Because it isn’t about guts and it isn’t about surveys, updates and byline counts. It’s about having your voice listened to amid the noise. It’s about making a difference. Being the change. And not just screaming at the wind.

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What I Believe for NPR’s This I Believe with Bob Edwards

Earlier last month I was one of four local authors who read an essay at NPR’s “This I Believe” event at Fourth Prebyterian Church in Chicago. NPR host Bob Edwards interviewed me briefly after I read, ” A Father is Born from Many Strangers,” whihc will be included in the upcoming book, This I Belelive: On Fatherhood in May.

More than 1,20o people were there including my y oungest son, Colin, and Coach Mike Powell, and his wife, Elizabeth. I wrote about how Coach Powell is a father figure in the lives of all my boys, a role he volunteered for as their wrestling coach, mentor and friend. 

What the applause and the excitement around the event told me is that the voices of individuals resonate with many. Elaborating on the history of  This I Believe  , executive director Dan Gediman spoke of the rich historical context of the views of contributors–celebrities, statesmen, journlaists, citizens all part of the project. In the 50s, the published collections of This I Believe essays outsold the Bible, Gediman said.

It is a reminder that the individual yearnings and graceful pronouncements of people from all corners of life make for compelling stories. You only need to be honest and authentic in the process. You know in your heart when words are real, and they can lift you up and connect you with everyone else.

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“Eat Your Fear” For Your Career

“Eat your fear and go for it,” Maria Hinojosa of CNN and public radio fame advised the crowd at the recent Journalism & Women Symposium conference in Texas.  It’s good advice. And advice was what was on hand in the buffet of career suggestions offered at the panel I moderated, “Portfolio Careers.”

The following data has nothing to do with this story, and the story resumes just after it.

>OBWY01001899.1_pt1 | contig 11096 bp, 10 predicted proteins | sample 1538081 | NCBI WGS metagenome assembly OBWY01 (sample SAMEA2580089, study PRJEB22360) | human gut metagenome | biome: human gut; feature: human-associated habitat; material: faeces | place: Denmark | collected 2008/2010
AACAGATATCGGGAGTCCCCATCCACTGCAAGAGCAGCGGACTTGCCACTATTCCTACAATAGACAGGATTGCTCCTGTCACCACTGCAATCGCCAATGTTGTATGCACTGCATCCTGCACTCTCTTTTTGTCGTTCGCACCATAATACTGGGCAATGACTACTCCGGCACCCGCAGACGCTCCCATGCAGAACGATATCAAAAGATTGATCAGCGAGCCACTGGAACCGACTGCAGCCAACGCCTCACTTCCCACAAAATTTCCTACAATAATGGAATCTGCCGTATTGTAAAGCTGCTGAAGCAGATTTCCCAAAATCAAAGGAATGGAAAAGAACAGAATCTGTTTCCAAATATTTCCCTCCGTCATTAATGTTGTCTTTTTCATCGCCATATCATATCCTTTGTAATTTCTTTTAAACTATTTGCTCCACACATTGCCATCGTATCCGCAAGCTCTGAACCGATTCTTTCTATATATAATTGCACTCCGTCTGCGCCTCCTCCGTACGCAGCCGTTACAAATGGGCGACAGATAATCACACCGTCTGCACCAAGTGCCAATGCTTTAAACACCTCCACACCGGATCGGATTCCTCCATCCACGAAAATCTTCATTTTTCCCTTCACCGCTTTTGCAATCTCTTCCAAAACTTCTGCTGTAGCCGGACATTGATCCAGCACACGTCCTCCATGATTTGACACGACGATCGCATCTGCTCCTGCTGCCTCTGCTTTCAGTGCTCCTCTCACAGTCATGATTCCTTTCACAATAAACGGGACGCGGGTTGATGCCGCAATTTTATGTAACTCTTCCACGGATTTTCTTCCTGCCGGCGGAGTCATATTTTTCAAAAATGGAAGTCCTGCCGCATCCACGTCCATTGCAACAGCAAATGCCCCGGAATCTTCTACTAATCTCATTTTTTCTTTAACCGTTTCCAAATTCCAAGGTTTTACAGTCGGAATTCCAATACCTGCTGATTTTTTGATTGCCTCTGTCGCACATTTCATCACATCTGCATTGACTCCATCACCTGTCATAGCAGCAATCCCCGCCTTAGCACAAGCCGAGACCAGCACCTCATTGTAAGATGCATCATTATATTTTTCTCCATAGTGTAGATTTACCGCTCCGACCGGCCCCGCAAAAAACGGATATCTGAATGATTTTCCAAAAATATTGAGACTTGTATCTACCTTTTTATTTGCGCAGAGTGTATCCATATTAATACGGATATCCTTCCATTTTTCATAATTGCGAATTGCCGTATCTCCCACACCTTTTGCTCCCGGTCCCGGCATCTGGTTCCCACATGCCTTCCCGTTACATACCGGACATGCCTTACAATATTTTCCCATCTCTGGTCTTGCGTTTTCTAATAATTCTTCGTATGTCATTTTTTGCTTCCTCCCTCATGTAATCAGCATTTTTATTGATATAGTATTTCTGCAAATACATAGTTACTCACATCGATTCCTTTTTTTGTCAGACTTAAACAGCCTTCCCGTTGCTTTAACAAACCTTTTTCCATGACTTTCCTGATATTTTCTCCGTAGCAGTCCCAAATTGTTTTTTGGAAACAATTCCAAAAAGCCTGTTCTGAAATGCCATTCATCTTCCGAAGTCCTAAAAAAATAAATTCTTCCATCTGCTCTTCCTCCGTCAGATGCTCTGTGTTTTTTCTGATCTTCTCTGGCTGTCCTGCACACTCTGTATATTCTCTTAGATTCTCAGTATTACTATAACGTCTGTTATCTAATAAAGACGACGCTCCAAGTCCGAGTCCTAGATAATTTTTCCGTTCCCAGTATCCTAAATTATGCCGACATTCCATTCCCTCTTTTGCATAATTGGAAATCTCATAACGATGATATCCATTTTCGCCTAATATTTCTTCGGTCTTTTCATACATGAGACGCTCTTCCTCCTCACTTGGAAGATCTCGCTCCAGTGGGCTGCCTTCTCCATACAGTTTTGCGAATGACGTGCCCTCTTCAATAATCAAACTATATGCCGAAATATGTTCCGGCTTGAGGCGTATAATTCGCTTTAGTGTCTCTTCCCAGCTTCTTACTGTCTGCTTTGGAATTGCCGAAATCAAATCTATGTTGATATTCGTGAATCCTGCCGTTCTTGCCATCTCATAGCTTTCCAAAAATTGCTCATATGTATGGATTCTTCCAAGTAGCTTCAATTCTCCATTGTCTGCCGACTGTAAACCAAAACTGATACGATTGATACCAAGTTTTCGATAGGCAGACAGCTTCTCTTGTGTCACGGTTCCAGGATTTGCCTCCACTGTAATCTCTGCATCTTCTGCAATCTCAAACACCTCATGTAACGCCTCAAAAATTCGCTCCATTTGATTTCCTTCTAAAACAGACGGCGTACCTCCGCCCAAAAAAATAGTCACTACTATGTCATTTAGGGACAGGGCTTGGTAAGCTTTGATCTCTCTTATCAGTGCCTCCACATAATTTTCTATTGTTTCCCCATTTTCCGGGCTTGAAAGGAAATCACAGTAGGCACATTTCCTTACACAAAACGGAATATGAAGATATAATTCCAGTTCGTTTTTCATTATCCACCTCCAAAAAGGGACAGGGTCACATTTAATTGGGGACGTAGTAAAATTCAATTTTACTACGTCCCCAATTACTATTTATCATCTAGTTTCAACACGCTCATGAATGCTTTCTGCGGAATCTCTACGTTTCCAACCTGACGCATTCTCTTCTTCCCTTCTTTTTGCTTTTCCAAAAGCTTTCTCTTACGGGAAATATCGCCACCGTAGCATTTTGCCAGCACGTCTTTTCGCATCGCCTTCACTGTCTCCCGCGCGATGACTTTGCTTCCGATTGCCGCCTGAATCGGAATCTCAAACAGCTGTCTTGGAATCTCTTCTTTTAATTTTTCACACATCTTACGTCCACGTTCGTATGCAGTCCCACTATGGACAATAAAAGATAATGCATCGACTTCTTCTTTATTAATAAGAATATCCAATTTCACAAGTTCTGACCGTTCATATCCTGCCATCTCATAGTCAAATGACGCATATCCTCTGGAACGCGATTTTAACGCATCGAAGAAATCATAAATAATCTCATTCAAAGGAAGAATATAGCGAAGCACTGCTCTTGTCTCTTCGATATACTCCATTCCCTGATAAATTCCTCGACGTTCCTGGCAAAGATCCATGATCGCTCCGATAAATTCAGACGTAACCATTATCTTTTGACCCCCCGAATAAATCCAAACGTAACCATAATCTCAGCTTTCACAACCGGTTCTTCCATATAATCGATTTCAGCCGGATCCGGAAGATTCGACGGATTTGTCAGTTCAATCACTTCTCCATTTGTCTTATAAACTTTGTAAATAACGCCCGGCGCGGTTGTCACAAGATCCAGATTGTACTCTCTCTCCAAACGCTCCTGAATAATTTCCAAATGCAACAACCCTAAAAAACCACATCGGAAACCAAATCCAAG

Journalists are no longer able to survive with singular specialties. What is required is affinity for change, a mega-nimble approach to adapting to the marketplace and a willlingness to shape your talents to the needs of media outlets and organizations. All of this was evidenced by the panel of superstars who quilt together professions highlighting different interests and passions.

Roberta Baskin, a broadcast investigative journalist with 75 illustrious prizes to her name, has moved from the post of executive director for the Center for Public Integrity, and is now senior communications advisor at the Office of the Inspector General for Health and Human Services. Her years in Chicago and Washington, D.C., working for ABC’s “20/20,” CBS’ “48 Hours” and “CBS Evening News,” as well as “NOW with Bill Moyers,” prepared her for a shift in career where her skills as an investigative reporter help uncover fraud, scams and crimes that harm the American public on a grand scale.

 Arnesa Howell advised the audience to manage time efficiently, as she moves from her posts as full-time freelancer, editor and consultant in Washington, D.C. writing for People, Uptown, Heart & Soul, USA Weekend and adjunct speaking gigs at Georgetown University and American.  

Charreah Jackson is doing it all out of New York as a writer, speaker, editor and family life educator. She is associate editor at Heart & Soul and a social media editor at Siren PR, as well as head of her own communications company, Studio Social.     

Linda Kramer Jenning is the Washington, D.C. editor for Glamour and an adjunct at Georgetown in journalism. A former Associated Press reporter, she has worked as an editor for People as well as in stints in broadcast outlets. She juggles editing as well as freelance work.

Gone are the days of journalists spending 25 years in a single media job resulting in a gold watch, gold pen or party with champagne in the newsroom with a single layer cake. You do what you can for outlets who will contract with you for your efforts. And you make it all work because you need to make it all work.

You eat your fear.

When I was a student at Northwestern’s Medill School of Journalism in the 1970s, every instructor spoke with great reverence about how we should all aspire to be reporters on the national desk for the New York Times. It seemed a noble goal, but I also looked around and decided that if my class that year had 150 students in it, and every class all four years had 150 or more students each, then 600 students every year were told to get the same job at the New York Times.